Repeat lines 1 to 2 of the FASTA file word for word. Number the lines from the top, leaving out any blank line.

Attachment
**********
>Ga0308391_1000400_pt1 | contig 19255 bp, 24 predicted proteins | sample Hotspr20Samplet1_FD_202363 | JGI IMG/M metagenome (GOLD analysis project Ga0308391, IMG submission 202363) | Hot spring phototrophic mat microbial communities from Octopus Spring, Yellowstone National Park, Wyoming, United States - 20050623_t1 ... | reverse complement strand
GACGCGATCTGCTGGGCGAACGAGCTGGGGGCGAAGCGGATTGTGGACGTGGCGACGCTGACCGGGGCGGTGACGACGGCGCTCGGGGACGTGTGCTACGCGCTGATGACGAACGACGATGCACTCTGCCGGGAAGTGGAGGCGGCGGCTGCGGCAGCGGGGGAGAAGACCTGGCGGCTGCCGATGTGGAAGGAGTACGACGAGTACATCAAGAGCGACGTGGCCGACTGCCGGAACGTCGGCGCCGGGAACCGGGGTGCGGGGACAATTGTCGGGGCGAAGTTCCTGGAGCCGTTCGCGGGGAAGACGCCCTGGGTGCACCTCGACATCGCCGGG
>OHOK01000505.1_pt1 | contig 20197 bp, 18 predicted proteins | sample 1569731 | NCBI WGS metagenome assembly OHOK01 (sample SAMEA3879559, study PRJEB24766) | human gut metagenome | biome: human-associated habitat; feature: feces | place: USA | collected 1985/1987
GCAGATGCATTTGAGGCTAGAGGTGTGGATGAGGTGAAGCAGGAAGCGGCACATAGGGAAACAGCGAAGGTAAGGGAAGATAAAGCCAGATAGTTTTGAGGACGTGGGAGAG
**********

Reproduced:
>Ga0308391_1000400_pt1 | contig 19255 bp, 24 predicted proteins | sample Hotspr20Samplet1_FD_202363 | JGI IMG/M metagenome (GOLD analysis project Ga0308391, IMG submission 202363) | Hot spring phototrophic mat microbial communities from Octopus Spring, Yellowstone National Park, Wyoming, United States - 20050623_t1 ... | reverse complement strand
GACGCGATCTGCTGGGCGAACGAGCTGGGGGCGAAGCGGATTGTGGACGTGGCGACGCTGACCGGGGCGGTGACGACGGCGCTCGGGGACGTGTGCTACGCGCTGATGACGAACGACGATGCACTCTGCCGGGAAGTGGAGGCGGCGGCTGCGGCAGCGGGGGAGAAGACCTGGCGGCTGCCGATGTGGAAGGAGTACGACGAGTACATCAAGAGCGACGTGGCCGACTGCCGGAACGTCGGCGCCGGGAACCGGGGTGCGGGGACAATTGTCGGGGCGAAGTTCCTGGAGCCGTTCGCGGGGAAGACGCCCTGGGTGCACCTCGACATCGCCGGG